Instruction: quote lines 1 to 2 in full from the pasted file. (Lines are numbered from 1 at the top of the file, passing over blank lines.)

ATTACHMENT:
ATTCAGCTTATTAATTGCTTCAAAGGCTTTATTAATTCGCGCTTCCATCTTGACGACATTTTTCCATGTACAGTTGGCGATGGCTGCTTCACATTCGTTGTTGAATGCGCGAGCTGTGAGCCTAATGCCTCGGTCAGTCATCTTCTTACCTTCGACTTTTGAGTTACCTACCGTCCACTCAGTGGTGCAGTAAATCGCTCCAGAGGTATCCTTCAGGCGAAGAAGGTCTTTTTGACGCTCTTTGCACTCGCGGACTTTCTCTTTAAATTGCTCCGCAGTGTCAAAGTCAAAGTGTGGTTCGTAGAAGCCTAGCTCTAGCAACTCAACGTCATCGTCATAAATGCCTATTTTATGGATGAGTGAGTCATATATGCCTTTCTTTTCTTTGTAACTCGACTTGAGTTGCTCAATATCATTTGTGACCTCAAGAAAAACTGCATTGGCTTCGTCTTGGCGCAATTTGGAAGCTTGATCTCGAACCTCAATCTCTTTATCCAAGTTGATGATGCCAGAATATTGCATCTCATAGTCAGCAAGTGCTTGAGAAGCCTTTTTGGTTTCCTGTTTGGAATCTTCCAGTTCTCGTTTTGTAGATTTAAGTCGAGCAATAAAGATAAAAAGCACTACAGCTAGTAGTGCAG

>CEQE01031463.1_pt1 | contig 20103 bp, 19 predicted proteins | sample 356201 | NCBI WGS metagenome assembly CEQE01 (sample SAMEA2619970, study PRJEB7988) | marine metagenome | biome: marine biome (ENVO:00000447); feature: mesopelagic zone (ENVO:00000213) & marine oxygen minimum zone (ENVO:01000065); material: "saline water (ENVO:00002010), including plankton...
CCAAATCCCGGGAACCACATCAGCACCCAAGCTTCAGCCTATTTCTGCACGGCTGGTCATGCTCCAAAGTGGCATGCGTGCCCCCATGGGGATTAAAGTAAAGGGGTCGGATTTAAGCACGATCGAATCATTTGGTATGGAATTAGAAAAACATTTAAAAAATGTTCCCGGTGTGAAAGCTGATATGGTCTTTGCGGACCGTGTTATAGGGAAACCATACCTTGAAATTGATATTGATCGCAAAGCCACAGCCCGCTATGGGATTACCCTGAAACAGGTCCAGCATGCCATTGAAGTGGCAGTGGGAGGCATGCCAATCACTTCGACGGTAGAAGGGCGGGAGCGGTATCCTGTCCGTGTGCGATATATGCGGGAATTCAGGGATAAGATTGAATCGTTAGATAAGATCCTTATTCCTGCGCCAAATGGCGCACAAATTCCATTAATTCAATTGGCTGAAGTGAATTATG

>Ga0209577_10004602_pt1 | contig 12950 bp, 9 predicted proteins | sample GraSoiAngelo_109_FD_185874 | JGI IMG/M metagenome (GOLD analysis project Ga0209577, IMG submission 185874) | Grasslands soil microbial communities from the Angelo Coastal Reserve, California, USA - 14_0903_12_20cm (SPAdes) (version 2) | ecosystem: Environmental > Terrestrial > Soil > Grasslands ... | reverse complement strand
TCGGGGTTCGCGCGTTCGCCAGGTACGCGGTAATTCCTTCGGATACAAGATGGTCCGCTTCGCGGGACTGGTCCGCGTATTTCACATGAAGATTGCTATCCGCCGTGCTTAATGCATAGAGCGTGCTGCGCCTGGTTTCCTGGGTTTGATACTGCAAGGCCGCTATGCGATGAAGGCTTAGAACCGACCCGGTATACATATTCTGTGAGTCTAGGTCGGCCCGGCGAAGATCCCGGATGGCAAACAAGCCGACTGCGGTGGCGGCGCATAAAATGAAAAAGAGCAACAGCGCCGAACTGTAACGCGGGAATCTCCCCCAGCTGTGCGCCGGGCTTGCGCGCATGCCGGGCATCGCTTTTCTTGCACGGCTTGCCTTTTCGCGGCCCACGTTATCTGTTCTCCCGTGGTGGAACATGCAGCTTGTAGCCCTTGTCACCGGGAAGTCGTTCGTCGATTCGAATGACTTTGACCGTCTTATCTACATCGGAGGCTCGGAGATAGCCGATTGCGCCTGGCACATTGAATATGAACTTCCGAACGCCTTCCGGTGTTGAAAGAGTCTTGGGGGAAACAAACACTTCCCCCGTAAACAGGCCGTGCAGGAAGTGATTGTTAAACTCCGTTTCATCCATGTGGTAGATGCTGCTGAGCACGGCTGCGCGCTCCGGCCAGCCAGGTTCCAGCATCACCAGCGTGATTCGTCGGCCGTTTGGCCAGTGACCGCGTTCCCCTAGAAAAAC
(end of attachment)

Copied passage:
ATTCAGCTTATTAATTGCTTCAAAGGCTTTATTAATTCGCGCTTCCATCTTGACGACATTTTTCCATGTACAGTTGGCGATGGCTGCTTCACATTCGTTGTTGAATGCGCGAGCTGTGAGCCTAATGCCTCGGTCAGTCATCTTCTTACCTTCGACTTTTGAGTTACCTACCGTCCACTCAGTGGTGCAGTAAATCGCTCCAGAGGTATCCTTCAGGCGAAGAAGGTCTTTTTGACGCTCTTTGCACTCGCGGACTTTCTCTTTAAATTGCTCCGCAGTGTCAAAGTCAAAGTGTGGTTCGTAGAAGCCTAGCTCTAGCAACTCAACGTCATCGTCATAAATGCCTATTTTATGGATGAGTGAGTCATATATGCCTTTCTTTTCTTTGTAACTCGACTTGAGTTGCTCAATATCATTTGTGACCTCAAGAAAAACTGCATTGGCTTCGTCTTGGCGCAATTTGGAAGCTTGATCTCGAACCTCAATCTCTTTATCCAAGTTGATGATGCCAGAATATTGCATCTCATAGTCAGCAAGTGCTTGAGAAGCCTTTTTGGTTTCCTGTTTGGAATCTTCCAGTTCTCGTTTTGTAGATTTAAGTCGAGCAATAAAGATAAAAAGCACTACAGCTAGTAGTGCAG

>CEQE01031463.1_pt1 | contig 20103 bp, 19 predicted proteins | sample 356201 | NCBI WGS metagenome assembly CEQE01 (sample SAMEA2619970, study PRJEB7988) | marine metagenome | biome: marine biome (ENVO:00000447); feature: mesopelagic zone (ENVO:00000213) & marine oxygen minimum zone (ENVO:01000065); material: "saline water (ENVO:00002010), including plankton...